Reprinted from yesterday late editions.
"Roots," the most popular program in television history, won top honor's Sunday night at the 29th annual TV Emmy awards, taking a total of six prizes for its production, acting, writing and direction.
The eight-part ABC serial, adapted from Alex Haley's best seller about the origins of the American black experience, was named best "limited series" of the year. The actors who won for "Roots" were Edward Asner, Louis Gossett Jr., and Olivia Cole. "Roots" had logged a record-breaking 37 Emmy nominations, sometimes several within single categories.
The outstanding drama or comedy special Emmy was a tie, the award shared by ABC's "Eleanor and Franklin: The White House Years' and NBC's "Sybil." That brought the final network tally of Emmy awards to 14 for ABC and 11 each for CBS and NBC.
Usually the Emmy awards come at the end of a TV season, in the spring, rather than at the beginning of a new one. But the awards ceremony was delayed for four months while squabbling factions of the TV academy on the East and West coasts fought over control of them.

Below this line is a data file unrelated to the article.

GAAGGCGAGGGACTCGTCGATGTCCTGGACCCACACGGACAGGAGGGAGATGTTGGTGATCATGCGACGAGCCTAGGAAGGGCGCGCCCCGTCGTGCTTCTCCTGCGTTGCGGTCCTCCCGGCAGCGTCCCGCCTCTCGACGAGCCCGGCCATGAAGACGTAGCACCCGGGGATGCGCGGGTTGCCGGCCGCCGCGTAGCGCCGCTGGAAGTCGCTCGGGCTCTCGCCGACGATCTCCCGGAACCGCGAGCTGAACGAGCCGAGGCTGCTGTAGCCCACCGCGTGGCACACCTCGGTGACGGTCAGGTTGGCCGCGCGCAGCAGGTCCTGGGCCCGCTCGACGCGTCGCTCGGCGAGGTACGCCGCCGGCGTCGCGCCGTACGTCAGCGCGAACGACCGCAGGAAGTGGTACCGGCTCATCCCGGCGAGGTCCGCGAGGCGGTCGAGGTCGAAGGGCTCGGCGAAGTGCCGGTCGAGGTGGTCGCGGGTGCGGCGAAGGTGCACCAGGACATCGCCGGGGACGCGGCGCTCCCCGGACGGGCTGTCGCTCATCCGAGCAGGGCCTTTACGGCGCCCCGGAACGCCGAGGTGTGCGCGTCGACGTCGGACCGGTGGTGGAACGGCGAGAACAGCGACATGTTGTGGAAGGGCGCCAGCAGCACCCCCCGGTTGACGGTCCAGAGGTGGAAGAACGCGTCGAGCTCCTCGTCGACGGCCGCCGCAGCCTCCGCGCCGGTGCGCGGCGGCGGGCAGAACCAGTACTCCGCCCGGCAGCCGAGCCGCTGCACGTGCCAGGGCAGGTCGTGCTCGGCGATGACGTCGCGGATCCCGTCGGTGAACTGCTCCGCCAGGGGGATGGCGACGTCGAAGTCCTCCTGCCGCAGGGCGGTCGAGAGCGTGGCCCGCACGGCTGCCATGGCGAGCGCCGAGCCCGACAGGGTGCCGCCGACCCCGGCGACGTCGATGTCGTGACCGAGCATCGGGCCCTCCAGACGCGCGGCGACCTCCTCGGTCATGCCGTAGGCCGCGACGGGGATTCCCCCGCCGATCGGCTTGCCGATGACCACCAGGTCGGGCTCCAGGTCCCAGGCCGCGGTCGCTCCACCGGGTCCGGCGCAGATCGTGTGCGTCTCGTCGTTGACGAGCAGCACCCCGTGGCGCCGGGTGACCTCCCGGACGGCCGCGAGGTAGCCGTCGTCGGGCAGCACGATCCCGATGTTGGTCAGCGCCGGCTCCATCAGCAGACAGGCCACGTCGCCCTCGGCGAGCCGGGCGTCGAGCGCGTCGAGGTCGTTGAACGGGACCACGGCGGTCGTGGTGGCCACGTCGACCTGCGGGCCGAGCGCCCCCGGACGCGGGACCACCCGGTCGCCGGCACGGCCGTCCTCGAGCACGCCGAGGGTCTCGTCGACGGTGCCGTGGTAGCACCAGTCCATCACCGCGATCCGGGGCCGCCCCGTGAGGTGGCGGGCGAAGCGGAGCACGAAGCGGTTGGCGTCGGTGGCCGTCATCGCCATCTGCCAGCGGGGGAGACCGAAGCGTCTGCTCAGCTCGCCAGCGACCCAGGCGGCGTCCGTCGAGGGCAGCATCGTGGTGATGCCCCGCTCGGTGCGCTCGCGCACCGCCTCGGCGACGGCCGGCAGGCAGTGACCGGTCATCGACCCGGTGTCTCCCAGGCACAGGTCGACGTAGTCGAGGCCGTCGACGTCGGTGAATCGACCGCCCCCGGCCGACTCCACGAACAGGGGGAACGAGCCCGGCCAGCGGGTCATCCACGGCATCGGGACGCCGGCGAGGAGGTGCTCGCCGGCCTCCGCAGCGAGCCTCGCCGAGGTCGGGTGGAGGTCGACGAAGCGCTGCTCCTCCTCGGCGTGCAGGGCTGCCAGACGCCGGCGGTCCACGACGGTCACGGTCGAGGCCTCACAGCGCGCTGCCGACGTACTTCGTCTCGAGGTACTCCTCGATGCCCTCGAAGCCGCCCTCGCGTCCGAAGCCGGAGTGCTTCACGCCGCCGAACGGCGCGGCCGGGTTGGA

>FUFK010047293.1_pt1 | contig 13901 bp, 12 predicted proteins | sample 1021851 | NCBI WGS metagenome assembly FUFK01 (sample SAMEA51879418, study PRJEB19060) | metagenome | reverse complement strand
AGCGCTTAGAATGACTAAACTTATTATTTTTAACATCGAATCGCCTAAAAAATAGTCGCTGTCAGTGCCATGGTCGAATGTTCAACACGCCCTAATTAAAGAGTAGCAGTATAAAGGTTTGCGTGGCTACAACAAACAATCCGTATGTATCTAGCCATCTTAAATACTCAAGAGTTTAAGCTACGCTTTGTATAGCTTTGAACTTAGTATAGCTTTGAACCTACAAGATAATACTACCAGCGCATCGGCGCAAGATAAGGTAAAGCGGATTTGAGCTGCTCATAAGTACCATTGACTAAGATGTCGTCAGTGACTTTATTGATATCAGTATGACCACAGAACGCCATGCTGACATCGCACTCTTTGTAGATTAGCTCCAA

A planned Emmy show was scrubbed in May, when the Hollywood faction, including such stars as Mary Tyler Moore and Carroll O'Connor threatened a boycott unless the awards were reorganized to give the Hollywood community a greater voice. With the prospect of a star-less telecast looming, NBC canceled the show. After prolonged negotiations, the differences were resolved. The Hollywood chapter became the Academy of Television Arts and Sciences, responsible fot the prime-time entertainment awards: the National Academy got domin over everything else.
There were 316 shows nominated in more than 60 categories. A total of 40 trophies was given out at the ceremony, televised live from the Pasadena Civic Auditorium.